To quote Sara Criddle from Facebook, “It’s still there!” I refer to the Western Crested Morwong, Goniistius gibbosus (aka WA Magpie Morwong), that has been sighted at Port Noarlunga jetty and reef this year.

As I reported in Observations made during our recent dive at Port Noarlunga Reef, “Western Crested Morwong were previously not recorded in SA waters. As the name suggests, they were only seen in southern WA. Their sudden occurrence in SA is a huge range extension for the species.”

Lauren Cameo’s video footage taken at Port Noarlunga earlier this year features a Western Crested Morwong at just after the 1-minute mark.

This photo is a still taken from Lauren’s video footage: –

Reports of sightings of the fish deserve an article of their own, one focused solely on those sightings. Several divers have reported seeing the Western Crested Morwong at Port Noarlunga in the past three months. David Muirhead was able to get some stills and video footage of one during our most recent dive there on 14th April. He has posted some of his photos to iNaturalist.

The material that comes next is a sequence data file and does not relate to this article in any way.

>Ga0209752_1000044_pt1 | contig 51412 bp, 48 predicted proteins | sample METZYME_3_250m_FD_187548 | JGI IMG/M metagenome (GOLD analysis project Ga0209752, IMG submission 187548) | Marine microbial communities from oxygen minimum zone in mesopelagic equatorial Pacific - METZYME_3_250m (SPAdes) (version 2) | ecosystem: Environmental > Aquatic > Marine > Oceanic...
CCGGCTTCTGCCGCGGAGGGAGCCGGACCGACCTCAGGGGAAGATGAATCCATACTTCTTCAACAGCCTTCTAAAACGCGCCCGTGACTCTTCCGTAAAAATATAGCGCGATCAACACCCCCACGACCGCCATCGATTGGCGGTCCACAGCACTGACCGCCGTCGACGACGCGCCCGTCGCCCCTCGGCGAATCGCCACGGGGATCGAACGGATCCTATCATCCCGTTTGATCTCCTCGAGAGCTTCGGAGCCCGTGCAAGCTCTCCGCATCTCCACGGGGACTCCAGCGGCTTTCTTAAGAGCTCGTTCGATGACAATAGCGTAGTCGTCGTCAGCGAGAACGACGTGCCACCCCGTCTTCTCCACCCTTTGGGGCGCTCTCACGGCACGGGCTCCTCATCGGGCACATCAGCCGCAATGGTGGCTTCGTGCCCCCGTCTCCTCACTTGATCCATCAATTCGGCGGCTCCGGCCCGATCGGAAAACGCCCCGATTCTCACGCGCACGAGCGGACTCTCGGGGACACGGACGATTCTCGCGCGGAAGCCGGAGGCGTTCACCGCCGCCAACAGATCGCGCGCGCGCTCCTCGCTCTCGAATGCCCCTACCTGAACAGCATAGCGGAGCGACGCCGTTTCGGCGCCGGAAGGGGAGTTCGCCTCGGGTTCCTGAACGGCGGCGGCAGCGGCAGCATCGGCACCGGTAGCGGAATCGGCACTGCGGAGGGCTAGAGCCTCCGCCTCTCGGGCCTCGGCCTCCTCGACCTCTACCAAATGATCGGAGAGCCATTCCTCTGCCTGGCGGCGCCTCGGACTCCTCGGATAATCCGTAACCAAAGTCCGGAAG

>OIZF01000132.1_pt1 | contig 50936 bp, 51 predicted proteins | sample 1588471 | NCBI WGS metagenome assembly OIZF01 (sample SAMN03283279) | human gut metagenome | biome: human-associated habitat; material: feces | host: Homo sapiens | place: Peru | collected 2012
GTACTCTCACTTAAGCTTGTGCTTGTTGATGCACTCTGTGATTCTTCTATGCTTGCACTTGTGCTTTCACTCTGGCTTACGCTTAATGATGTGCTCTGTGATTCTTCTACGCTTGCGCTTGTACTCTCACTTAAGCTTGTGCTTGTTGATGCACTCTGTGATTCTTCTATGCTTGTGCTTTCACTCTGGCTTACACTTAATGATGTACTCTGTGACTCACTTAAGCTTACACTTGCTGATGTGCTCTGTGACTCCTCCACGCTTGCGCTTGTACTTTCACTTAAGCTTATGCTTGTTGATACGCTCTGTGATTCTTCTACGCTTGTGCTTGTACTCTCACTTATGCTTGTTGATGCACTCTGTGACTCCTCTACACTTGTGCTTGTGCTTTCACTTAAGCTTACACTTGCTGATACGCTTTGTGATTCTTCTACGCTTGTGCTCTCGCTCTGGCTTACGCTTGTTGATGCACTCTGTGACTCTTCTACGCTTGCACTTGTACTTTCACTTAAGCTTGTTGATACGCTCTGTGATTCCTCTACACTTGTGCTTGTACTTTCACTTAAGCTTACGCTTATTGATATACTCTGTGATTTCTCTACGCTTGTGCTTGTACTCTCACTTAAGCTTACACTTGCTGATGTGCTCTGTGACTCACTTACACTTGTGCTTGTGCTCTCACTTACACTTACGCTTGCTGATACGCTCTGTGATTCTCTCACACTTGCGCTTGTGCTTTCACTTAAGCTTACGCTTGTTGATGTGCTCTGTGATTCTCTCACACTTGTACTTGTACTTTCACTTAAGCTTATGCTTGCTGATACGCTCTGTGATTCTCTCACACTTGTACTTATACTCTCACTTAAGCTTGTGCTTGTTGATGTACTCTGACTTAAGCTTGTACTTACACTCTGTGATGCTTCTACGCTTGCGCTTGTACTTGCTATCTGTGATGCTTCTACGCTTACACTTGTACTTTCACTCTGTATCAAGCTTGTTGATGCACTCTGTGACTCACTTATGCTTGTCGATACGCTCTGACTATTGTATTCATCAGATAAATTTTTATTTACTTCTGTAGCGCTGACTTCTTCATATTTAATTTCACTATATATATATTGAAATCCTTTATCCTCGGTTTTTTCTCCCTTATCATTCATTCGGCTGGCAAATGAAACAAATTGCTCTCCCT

David’s sighting and subsequent photos are what spurred me to revisit this subject. Here are some of David’s comments: –

“Poor visibility hampered imaging but, more importantly, this fish was fast and flighty, surprisingly so given its relatively low-risk location i.e. outgoing weak (‘dodge’) tide, and the relaxed generally approachable behaviour of many of the more common reef fishes at this site.

“It zoomed about in depths from ~4m to ~7.5m, stopping quite often, but only briefly (perhaps seeking a clean from the many western cleaner clingfish and other host cleaner fish observed there).”

“First record for Gulf of St Vincent and previously largely confined to SW Western Australia. Clearly yet another case of range extension due climate change …..”

This photo taken by David Muirhead shows the Western Crested Morwong (aka WA Magpie Morwong) seemingly thinking that it is actually an SA Magpie Morwong (aka Magpie Perch): –

David has also reported a few other recent surprise sightings: –

“Just within the last few years all sorts of local surprise ‘arrivals’ have been hitting the marine biodata sites like iNaturalist/ALA.

#1: Red Snapper under Rapid Bay jetty (I’ve NEVER seen one in Yankalilla Bay, and the species is in overall decline in SA due overfishing, etc.. but maybe its other name, Bight Redfish, is a clue. The greatest densities before commercial and recreational targeting were in the relatively warm temperate Great Australian Bight, hmm… (but the Rapid Head Green Sanctuary Zone is a possible confounding factor).